Volvo V90 D4 AWD Cross Country Reviewed

In Car Reviews, Volvo by Neil Lyndon

Having completed yet another outrage of ignorant barbarism against the European car industry, General Motors are unlikely to learn much from the story of Volvo, nor to see anything relevant to their own conduct in the new V90 AWD Cross Country.

Neil Lyndon lets the Volvo V90 D4 AWD Cross Country loose in the countryside.
After committing the unforgivable philistinism of destroying Saab (through comprehensively failing to understand the merits and the distinctions of the company they swallowed and then turned into waste matter). Those masters of the universe at GM Detroit now seem likely to consign two more historic European brands – Opel and Vauxhall – to the dustbin of history.

Meanwhile, Volvo are turning out the most superb and delightful cars in their entire 90-year history and the V90 Cross Country has a serious claim to be the best one yet.
Having endured Ford’s benevolent but flaccid and misguided ownership for 10 years, Volvo was consigned into the hands of the Chinese group Geely Automobile in 2009. Volvo lovers (count me in) trembled. If Ford, one of the oldest automotive corporations in the world, had failed to breathe new life into Volvo’s heroic history of producing highly individual cars with uniquely Scandinavian qualities of design and safety. How likely was that achievement to be within the compass of upstarts from China who had only recently discovered the mechanisms of mass production?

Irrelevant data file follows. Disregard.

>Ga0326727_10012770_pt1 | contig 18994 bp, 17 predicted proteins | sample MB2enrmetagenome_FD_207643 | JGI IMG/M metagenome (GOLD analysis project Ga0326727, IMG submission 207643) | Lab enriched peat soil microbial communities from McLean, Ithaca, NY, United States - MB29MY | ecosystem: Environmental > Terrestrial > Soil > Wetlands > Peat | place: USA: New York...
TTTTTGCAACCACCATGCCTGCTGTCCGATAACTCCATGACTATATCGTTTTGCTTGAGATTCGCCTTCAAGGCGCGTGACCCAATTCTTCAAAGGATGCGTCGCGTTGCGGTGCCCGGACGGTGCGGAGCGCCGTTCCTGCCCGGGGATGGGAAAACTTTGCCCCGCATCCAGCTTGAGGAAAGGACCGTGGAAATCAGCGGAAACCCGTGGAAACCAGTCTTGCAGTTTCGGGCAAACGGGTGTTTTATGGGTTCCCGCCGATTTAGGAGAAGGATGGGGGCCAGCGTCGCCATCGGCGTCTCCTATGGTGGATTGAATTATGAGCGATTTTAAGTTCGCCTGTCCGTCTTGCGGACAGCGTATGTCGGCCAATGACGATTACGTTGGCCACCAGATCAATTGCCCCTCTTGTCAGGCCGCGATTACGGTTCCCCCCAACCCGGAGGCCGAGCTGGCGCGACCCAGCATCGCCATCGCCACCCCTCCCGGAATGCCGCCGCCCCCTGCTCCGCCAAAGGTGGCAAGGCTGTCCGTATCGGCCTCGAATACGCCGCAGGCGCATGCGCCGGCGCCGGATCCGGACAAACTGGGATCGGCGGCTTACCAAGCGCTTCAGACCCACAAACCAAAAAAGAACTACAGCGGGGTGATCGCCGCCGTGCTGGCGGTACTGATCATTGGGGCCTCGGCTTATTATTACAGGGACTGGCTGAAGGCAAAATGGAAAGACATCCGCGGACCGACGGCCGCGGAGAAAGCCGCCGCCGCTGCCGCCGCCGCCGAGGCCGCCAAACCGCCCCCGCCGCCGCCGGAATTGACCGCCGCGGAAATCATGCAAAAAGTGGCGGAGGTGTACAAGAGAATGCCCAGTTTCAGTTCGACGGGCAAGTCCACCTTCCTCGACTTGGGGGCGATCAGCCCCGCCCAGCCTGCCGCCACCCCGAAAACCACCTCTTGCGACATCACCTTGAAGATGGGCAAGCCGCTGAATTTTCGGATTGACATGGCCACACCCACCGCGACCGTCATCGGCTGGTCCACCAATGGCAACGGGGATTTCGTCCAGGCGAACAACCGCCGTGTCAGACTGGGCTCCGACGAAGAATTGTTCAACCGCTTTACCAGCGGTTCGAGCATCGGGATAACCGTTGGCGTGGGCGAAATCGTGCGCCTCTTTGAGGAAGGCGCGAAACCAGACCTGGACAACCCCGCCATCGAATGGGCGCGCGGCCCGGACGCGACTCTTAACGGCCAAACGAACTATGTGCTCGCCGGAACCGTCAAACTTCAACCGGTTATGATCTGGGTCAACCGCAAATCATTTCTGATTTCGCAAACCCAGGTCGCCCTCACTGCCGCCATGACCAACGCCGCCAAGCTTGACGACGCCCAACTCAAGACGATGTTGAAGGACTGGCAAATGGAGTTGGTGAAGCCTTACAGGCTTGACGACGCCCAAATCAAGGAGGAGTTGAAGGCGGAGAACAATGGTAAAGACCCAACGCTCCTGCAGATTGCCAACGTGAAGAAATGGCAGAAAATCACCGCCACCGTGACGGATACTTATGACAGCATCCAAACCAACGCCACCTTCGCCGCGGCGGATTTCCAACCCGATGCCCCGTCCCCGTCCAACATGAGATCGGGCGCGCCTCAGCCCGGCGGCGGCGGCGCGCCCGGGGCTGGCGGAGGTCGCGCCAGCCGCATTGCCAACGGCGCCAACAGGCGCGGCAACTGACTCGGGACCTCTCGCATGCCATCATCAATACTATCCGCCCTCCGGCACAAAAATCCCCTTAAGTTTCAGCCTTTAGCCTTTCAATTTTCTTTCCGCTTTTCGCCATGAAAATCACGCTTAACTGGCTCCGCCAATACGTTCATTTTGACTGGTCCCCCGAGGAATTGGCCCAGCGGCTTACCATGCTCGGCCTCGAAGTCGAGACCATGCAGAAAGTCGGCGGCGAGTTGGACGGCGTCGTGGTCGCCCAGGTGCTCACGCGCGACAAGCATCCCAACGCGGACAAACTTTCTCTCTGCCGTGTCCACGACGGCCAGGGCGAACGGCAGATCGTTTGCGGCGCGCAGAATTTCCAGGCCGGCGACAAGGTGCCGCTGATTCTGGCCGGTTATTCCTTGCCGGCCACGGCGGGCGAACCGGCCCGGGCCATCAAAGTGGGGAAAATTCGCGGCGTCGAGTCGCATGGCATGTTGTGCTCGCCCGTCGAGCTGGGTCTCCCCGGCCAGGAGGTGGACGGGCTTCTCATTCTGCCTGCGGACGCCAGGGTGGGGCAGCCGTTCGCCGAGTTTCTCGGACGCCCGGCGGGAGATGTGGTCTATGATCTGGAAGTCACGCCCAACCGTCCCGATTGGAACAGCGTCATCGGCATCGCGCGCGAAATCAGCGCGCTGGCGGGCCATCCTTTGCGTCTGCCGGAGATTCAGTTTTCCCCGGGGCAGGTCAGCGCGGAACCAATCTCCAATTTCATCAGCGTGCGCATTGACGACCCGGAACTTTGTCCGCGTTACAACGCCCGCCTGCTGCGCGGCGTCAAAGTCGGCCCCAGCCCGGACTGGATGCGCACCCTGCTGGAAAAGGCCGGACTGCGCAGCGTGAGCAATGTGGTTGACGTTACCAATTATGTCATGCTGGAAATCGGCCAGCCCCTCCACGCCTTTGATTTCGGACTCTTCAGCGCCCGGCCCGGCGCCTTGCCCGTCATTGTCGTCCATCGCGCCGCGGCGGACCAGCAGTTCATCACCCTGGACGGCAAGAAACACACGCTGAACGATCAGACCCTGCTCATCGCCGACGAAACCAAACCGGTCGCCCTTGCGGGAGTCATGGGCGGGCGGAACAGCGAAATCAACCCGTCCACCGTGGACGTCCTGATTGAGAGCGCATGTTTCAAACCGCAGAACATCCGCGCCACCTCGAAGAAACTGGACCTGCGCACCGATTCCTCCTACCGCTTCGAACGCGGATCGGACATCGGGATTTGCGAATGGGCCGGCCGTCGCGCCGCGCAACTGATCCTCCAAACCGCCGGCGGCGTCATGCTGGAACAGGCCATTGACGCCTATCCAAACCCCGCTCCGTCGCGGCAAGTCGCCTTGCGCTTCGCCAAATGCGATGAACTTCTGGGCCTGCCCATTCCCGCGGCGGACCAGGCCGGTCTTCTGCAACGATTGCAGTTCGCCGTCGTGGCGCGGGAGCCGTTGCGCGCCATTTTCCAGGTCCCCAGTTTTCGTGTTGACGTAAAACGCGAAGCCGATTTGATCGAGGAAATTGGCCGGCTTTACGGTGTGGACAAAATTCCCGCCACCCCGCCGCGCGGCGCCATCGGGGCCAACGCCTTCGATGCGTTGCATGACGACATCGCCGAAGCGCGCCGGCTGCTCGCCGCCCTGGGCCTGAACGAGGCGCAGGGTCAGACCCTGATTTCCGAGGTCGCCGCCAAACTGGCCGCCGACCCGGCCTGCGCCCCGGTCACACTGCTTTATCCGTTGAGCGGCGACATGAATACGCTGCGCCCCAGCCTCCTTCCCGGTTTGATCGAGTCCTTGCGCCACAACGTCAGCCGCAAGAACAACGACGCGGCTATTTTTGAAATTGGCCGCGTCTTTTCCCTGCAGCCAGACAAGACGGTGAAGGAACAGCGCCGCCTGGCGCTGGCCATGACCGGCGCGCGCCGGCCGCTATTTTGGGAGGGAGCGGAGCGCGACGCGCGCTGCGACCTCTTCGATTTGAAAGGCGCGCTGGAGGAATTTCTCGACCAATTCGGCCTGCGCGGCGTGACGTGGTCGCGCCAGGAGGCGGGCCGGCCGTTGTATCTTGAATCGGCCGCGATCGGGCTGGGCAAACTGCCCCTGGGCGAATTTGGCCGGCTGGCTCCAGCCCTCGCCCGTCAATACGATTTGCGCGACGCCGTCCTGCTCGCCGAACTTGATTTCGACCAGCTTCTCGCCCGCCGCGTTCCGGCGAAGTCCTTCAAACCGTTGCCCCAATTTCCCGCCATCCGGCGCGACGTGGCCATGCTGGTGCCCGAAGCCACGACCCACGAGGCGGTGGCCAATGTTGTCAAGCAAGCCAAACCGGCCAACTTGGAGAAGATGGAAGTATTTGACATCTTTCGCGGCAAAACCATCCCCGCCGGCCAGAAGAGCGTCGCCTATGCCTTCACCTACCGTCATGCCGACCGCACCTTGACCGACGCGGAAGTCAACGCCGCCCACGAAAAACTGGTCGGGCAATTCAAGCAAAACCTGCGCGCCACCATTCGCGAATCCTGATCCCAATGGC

Wrong on all counts. Geely seem to have done exactly what dedicated Volvo fans would have begged them to do. They appear to have said to Volvo “You people obviously have excellent ideas about how to make great cars. Now, here’s a ton of money: go away and make some better than ever.”

The XC90 that appeared in 2015 was not only the first large luxury SUV I have ever wished that I could own myself, it was also voted Car of the Year in countless polls and magazine lists – the first Volvo to occupy such a position for generations.

Last year, Volvo introduced the S90 saloon and V90 estate on the same Scaleable Product Architecture as the XC90 and proved that it was the opposite of a one-trick pony. With sublime dynamic qualities and designs and interiors to make you smile every day, those two cars again put the whole car-park of premium rivals in the shade. Now here comes the Cross Country version of the V90 which is the nearest thing that has ever been on earth to the complete all-rounder of a car.

We have been close to this point on earth in the past, of course. Ever since the craze for 4×4 off-roaders took hold in the 1990s, manufacturers have been trying to combine the road-going qualities of their most desirable cars with some modicum of mud-plugging capability. One of the first was Volvo’s own XC70 which, in its original 2002 form had all the conviction as a vehicle to cross the Lapland Tundra of a skateboard or, to speak more precisely, of a Renault RX4 (2000-2003).

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These cars became more and more capable, more and more refined, better and better until the recent arrival of the latest Audi A6 allroad quattro, at which point we said: “That’s the end of the story. This can’t be topped.”

Wrong again. This new Volvo V90 AWD Cross Country knocks the Audi A6 allroad dead on every count.